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Blackwell v. State

Court of Appeals of Arkansas, Division II

April 26, 2017

JULIA BLACKWELL APPELLANT
v.
STATE OF ARKANSAS APPELLEE

         APPEAL FROM THE PULASKI COUNTY CIRCUIT COURT, FIRST DIVISION [NO. 60CR-10-2047] HONORABLE LEON JOHNSON, JUDGE

          Montgomery, Adams & Wyatt, PLC, by: Dale E. Adams, for appellant.

          Leslie Rutledge, Att'y Gen., by: Brad Newman, Ass't Att'y Gen., for appellee.

          RAYMOND R. ABRAMSON, Judge

         Julia Blackwell appeals the order of the Pulaski County Circuit Court denying her petition for postconviction relief pursuant to Arkansas Rule of Criminal Procedure 37.1 (2016). We affirm the circuit court's decision.

         On March 28, 2010, a car driven by Blackwell hit Ralph John Friedmann, who was walking on a sidewalk along Breckenridge Drive in Little Rock. Friedmann died from his injuries on June 8, 2010. On June 24, 2010, the State charged Blackwell with felony negligent homicide and third-degree battery for the death of Friedmann. On September 4, 2013, the State amended the charges to include a charge for manslaughter.

         Thereafter, a jury convicted Blackwell of felony negligent homicide, manslaughter, and third-degree battery. The jury sentenced Blackwell to ten years' imprisonment for felony negligent homicide and fined her $500 for third-degree battery. The jury did not sentence Blackwell on the manslaughter charge at the request of the State. On February 18, 2015, this court affirmed Blackwell's conviction. Blackwell v. State, 2015 Ark.App. 96, 455 S.W.3d 848.

         On June 5, 2015, Blackwell filed a petition in the Pulaski County Circuit Court for postconviction relief pursuant to Arkansas Rule of Criminal Procedure 37.1. She alleged that her trial counsel was ineffective for failing to (1) move to dismiss either the felony negligent-homicide charge or the manslaughter charge; (2) object to the use of nonpattern jury instructions; (3) cross-examine former police officer Natasha Sims about her termination from the Little Rock Police Department; (4) protect her right to trial by an impartial jury; (5) object to the prosecutor's improper acquisition of her sealed medical records; and (6) object or move for a mistrial after the prosecutor made personal attacks on her trial counsel during closing arguments.

         On February 19, 2016, the court held an evidentiary hearing and took the matter under advisement. Thereafter, on May 27, 2016, the court entered an order denying Blackwell's petition. On June 23, 2016, Blackwell appealed the decision. We assumed jurisdiction of this appeal pursuant to footnote 1 in Barnes v. State, 2017 Ark. 76, __S.W.3d__(per curiam).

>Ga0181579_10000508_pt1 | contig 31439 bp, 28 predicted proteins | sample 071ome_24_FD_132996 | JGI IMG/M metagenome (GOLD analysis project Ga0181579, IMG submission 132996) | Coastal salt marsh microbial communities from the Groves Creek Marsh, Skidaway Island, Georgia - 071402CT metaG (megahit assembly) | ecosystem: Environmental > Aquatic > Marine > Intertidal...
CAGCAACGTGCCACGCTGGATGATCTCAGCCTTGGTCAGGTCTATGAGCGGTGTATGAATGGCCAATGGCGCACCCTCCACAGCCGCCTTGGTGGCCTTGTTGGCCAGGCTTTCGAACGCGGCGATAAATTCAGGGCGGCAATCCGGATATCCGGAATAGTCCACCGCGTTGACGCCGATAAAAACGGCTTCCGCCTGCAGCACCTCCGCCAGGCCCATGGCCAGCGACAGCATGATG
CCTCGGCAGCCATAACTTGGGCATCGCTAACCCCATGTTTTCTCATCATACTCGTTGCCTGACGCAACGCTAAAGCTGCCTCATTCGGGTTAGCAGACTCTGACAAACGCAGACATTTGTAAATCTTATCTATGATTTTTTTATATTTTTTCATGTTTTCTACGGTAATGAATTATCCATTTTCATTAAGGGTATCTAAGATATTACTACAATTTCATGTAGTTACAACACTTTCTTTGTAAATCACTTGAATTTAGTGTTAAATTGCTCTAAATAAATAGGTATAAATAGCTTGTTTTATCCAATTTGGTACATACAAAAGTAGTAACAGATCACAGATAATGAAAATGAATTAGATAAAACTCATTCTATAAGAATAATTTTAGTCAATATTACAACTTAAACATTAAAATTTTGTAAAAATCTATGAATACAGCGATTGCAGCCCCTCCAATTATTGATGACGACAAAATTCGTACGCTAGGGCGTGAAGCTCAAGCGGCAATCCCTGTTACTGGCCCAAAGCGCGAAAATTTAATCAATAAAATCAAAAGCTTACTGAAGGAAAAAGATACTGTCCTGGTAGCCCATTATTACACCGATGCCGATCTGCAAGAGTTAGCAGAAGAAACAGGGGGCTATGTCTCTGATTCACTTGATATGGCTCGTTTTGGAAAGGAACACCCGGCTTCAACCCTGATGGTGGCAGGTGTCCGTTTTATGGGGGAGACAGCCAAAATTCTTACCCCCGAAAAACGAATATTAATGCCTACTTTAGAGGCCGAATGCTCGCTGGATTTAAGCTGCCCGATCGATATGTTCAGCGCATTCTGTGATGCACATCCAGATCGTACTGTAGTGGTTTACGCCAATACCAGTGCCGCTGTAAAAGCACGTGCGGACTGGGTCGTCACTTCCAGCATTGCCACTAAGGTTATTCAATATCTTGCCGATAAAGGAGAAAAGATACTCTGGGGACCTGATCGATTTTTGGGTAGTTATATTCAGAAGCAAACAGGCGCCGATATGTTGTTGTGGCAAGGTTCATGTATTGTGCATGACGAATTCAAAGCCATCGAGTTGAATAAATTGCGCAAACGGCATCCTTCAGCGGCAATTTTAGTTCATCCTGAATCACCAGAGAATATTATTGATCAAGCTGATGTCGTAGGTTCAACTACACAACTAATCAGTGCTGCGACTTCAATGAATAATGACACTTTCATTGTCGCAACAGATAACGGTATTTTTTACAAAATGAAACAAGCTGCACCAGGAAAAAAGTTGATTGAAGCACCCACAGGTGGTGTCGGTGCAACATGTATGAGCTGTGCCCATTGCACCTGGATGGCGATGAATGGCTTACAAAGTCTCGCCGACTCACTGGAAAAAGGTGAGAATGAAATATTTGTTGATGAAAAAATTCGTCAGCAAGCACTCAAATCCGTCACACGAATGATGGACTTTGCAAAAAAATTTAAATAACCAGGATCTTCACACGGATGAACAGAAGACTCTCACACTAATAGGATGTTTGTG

We do not reverse a denial of postconviction relief unless the circuit court's findings are clearly erroneous. Reed v. State, 2011 Ark. 115 (per curiam). A finding is clearly erroneous when, although there is evidence to support it, the appellate court, after reviewing the entire evidence, is left with the definite and firm conviction that a mistake has been committed. Id.

         The benchmark question to be resolved in judging a claim of ineffective assistance of counsel is whether counsel's conduct so undermined the proper functioning of the adversarial process that the trial cannot be relied on as having produced a just result. Norris v. State, 2013 Ark. 205, 427 S.W.3d 626 (per curiam). We assess the effectiveness of counsel under a two-prong standard as set forth by the United States Supreme Court in Strickland v. Washington, 466 U.S. 668 (1984). See Lowe v. State, 2012 Ark. 185, 423 S.W.3d 6 (per curiam). Under the Strickland test, a claimant must show that counsel's performance was deficient, and the claimant must also show that the deficient performance prejudiced the defense to the extent that the appellant was deprived of a fair trial. Id. A claimant must satisfy both prongs of the test, and it is unnecessary to examine both components of the inquiry if the petitioner fails to satisfy either requirement. See Pennington v. State, 2013 Ark. 39 (per curiam).

         A petitioner claiming ineffective assistance must first show that counsel made errors so serious that counsel was not functioning as the "counsel" guaranteed to the petitioner by the Sixth Amendment to the United States Constitution. Walton v. State, 2013 Ark. 254, (per curiam). There is a strong presumption that trial counsel's conduct falls within the wide range of reasonable professional assistance, and an appellant has the burden of overcoming this presumption by identifying specific acts or omissions of trial counsel that when viewed from counsel's perspective at the time of the trial could not have been the result of reasonable professional judgment. Id.

         In order to meet the second prong of the test, a claimant must show that there is a reasonable probability that the fact-finder's decision would have been different absent counsel's errors. Delamar v. State, 2011 Ark. 87 (per curiam). A reasonable probability is a probability sufficient to undermine confidence in the outcome of the trial. Id.

         On appeal, Blackwell first argues that her trial counsel was ineffective for failing to obtain a ruling from the circuit court on the use of nonpattern jury instructions at trial. She recognizes that her trial attorney made "extensive" arguments at trial concerning the instructions but asserts that she failed to obtain a ruling to preserve the issue for appeal. She claims that the verdict forms in the instructions were flawed because they did not have a place for the jury to indicate "not guilty" for felony negligent homicide and manslaughter. She asserts that the ...


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